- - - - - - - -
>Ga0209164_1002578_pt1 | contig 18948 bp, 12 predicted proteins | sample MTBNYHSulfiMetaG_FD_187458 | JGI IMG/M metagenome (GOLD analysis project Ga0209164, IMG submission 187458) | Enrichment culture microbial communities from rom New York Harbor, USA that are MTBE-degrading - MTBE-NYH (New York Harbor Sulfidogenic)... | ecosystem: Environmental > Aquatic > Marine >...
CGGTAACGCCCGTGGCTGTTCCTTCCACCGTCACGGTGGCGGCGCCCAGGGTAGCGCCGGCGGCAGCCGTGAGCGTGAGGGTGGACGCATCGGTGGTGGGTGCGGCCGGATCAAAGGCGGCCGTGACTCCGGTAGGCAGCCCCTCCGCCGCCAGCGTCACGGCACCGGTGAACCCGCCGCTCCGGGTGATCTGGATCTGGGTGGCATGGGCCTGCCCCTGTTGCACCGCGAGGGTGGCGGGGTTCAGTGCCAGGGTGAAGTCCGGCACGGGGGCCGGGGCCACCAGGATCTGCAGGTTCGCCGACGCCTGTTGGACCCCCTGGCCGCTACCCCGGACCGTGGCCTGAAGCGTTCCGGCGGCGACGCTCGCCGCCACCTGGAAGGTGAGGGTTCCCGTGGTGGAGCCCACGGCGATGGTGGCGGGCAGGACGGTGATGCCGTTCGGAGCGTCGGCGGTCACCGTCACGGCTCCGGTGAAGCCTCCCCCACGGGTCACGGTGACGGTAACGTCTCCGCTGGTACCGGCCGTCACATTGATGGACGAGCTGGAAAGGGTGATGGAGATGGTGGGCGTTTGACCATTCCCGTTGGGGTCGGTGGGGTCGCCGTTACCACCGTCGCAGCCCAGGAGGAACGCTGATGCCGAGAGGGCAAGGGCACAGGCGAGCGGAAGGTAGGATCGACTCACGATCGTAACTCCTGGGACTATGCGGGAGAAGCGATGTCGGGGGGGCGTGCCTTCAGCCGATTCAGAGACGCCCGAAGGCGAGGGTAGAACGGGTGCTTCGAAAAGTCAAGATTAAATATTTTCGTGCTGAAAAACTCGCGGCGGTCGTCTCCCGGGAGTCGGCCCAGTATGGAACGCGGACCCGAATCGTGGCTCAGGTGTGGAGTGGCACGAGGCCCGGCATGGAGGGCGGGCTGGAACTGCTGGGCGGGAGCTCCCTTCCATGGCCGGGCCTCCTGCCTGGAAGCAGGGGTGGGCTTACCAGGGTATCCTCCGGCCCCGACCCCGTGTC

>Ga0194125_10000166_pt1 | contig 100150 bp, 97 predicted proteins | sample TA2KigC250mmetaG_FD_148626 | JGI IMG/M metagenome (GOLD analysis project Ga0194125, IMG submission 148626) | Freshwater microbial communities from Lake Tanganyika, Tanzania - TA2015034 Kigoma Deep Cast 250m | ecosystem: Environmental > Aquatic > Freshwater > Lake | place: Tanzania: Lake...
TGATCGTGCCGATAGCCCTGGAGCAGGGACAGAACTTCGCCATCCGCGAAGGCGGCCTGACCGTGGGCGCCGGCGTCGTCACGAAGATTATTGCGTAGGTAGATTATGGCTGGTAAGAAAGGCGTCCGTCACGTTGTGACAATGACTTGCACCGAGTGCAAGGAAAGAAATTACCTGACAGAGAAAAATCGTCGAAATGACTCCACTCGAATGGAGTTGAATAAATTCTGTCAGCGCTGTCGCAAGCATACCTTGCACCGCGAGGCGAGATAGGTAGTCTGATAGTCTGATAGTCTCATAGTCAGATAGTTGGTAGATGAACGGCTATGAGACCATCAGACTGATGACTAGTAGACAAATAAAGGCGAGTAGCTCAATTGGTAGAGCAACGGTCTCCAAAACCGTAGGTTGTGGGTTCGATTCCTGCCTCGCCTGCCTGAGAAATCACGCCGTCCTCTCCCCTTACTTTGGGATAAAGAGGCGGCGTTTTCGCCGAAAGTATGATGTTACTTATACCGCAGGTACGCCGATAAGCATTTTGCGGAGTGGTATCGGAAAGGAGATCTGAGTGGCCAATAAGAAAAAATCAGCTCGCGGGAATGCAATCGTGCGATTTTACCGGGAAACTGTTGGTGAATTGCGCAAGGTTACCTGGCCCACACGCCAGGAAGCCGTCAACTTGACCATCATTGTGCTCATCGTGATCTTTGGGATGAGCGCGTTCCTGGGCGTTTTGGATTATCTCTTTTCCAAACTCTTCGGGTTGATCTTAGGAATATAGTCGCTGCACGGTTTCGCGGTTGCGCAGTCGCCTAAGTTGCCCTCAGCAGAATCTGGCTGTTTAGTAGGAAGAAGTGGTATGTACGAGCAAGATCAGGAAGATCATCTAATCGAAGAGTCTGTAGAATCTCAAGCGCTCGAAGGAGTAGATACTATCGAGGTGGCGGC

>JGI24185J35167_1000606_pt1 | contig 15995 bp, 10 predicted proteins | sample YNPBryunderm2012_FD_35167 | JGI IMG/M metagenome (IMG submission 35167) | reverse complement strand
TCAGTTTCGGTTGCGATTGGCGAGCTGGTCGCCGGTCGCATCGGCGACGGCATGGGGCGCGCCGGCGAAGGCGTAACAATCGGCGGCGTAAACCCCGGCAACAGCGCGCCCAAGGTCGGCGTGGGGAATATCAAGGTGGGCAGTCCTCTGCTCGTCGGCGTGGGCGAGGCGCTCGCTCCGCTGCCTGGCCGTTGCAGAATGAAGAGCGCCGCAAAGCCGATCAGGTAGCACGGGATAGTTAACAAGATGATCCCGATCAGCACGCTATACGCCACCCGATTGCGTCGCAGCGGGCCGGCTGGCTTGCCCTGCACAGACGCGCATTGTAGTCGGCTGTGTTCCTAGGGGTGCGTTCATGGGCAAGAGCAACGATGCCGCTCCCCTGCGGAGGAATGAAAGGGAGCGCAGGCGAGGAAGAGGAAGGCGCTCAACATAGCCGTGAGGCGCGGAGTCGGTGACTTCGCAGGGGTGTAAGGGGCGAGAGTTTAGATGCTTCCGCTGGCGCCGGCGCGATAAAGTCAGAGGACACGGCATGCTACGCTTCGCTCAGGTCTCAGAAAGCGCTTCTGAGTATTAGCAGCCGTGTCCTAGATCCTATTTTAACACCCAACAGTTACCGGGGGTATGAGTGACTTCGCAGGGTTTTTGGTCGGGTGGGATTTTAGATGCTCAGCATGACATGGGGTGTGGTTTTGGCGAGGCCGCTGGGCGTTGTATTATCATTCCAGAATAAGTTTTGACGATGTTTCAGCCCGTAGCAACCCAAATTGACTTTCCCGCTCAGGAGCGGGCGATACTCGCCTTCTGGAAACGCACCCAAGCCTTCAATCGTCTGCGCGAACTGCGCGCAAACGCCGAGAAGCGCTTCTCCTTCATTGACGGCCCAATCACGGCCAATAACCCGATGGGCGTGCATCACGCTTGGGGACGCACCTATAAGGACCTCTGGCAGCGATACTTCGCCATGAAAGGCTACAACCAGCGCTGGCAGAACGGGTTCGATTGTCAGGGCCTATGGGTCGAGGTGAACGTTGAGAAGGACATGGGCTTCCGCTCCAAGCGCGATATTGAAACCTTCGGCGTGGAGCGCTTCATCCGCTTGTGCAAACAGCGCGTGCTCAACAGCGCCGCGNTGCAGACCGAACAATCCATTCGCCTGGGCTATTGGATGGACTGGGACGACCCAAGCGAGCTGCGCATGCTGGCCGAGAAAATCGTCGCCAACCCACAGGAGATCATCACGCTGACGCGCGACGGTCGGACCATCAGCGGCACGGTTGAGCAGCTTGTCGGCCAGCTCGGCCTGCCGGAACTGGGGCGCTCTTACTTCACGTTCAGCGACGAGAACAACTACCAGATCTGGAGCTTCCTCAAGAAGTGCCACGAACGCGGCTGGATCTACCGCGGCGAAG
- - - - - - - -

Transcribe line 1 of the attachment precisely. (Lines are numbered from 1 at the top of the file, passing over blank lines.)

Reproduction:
>Ga0209164_1002578_pt1 | contig 18948 bp, 12 predicted proteins | sample MTBNYHSulfiMetaG_FD_187458 | JGI IMG/M metagenome (GOLD analysis project Ga0209164, IMG submission 187458) | Enrichment culture microbial communities from rom New York Harbor, USA that are MTBE-degrading - MTBE-NYH (New York Harbor Sulfidogenic)... | ecosystem: Environmental > Aquatic > Marine >...